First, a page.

Kenyan authorities have beefed up security in two counties following circulation of leaflets with terrorist attack threats in learning institutions.
Kenya Police Service elite unit ‘Recce Squad’ take part in a anti-terror police drill at the Jomo Kenyatta International Airport in Nairobi. The drill which was conducted here on Tuesday was organized by the Kenya Airports Authority (KAA), in readiness for hosting U.S. President Barack Obama in July 2015. XINHUA PHOTO – SIMBI KUSIMBA
In Nakuru County, the authorities said they are investigating five cases of terrorism related activities reported in the county that has caused panic among the residents.
Officials in Meru County in central Kenya have also intensified security after leaflets warning of imminent attacks by ‘al-Shabaab’ were recovered at Egoji Teachers Training College and Maua Methodist Hospital in the past week.
Nakuru County Commissioner Mohammed Birik said a number of the young male and female from the region were being lured into joining the ‘al-Shabaab’ terror group.
“There are people going around with the interest of recruiting the youth into ‘al-Shabaab’.
“We have four to five cases we are following up in that regard,” Birik said in Nakuru late Tuesday during the issuance of cheques to students who survived the Garissa University College attack.
He said all the security agencies in the county are on a high alert to arrest individuals threatening the security of the locals and the investors.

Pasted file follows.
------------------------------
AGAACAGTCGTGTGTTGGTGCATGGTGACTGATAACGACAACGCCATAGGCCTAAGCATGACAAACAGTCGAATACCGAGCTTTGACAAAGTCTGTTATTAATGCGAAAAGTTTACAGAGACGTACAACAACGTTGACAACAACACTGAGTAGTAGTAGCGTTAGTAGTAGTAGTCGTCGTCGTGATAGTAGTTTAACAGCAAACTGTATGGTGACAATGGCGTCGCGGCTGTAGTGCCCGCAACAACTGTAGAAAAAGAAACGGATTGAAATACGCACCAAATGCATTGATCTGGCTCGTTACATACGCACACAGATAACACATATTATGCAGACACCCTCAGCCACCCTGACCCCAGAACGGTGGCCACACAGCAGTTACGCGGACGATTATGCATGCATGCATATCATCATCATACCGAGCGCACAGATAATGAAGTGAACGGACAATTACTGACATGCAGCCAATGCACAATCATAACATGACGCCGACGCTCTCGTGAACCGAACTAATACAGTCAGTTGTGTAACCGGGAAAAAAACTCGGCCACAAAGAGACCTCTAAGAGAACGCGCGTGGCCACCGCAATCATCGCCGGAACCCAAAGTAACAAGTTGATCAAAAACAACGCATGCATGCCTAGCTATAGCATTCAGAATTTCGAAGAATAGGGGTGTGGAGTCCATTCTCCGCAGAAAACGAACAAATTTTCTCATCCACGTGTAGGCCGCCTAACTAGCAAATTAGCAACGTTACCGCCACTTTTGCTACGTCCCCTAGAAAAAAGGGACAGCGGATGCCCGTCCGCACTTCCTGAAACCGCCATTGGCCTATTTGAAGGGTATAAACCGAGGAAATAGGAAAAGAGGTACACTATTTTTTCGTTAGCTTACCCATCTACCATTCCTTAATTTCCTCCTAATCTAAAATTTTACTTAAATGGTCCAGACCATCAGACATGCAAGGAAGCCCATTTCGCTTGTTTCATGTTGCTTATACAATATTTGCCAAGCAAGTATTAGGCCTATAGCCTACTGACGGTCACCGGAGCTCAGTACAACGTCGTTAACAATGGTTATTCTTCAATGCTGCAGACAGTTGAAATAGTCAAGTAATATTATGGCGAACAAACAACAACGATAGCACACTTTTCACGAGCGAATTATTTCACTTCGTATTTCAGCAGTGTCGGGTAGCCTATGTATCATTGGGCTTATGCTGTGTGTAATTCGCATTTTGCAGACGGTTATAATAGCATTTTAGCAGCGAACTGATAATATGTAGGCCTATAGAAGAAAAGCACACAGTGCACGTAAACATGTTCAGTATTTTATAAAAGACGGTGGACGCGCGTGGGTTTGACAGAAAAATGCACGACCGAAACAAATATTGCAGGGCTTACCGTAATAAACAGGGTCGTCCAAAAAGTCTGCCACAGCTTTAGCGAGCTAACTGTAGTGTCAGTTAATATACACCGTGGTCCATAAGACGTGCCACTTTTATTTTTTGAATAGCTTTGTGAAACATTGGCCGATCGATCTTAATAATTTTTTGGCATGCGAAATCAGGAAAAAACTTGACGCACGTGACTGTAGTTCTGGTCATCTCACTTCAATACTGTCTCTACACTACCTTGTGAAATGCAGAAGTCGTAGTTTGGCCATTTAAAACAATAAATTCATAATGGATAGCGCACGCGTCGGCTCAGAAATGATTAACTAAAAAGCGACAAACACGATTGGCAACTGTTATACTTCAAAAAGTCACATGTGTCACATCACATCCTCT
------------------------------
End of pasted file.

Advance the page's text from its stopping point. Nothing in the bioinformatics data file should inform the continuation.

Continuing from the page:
“We are securing all the government institutions, universities, shopping malls and international schools,” he said.
The move comes after Kenya placed security agencies on high alert following intelligence that ‘al-Shabaab’ terrorists have designed bombs that resemble suitcases which they plan to smuggle into Kenya.
The authorities have also released the photographer Musdaf Ismail Hashi, who is mentioned in the reports as one of those dispatched by’al-Shabaab’ high command to bring in the bombs.
“‘al-Shabaab’ are constantly coming up with new methods of concealing explosives.
“Following this discovery, Police are alerting members of the public and especially those involved in public transport to be wary when they carry luggage.
“They should to carry out searches if they encounter any suspicious luggage,” the intelligence report says.
In Meru County, security has been beefed up in all learning institutions and public entities over leaflets.
Meru County Commissioner Wilfred Nyagwanga said the police have been deplored in the affected regions and assured county residents that the government had mechanisms to safeguard them.
“We have intensified security at all the tertiary institutions where terror scares were reported and at other public places.
“Residents must work and should have nothing to fear,” Nyagwanga said.
He has, however, rejected claims that the leaflets were dispatched by terrorists, saying that some individuals with ill motives were trying to scare residents.
“The government cannot take chances on matters of security.
“We treat all the alerts with seriousness though we cannot say they are from the terrorists.
“Some individuals with ill motives can also scare people for no apparent reason,” he said.
The commissioner has also urged the public to be vigilant and report any suspicious persons to the security authorities.
“We got the leaflets and we treated the messages they contain with a lot of seriousness,” he said.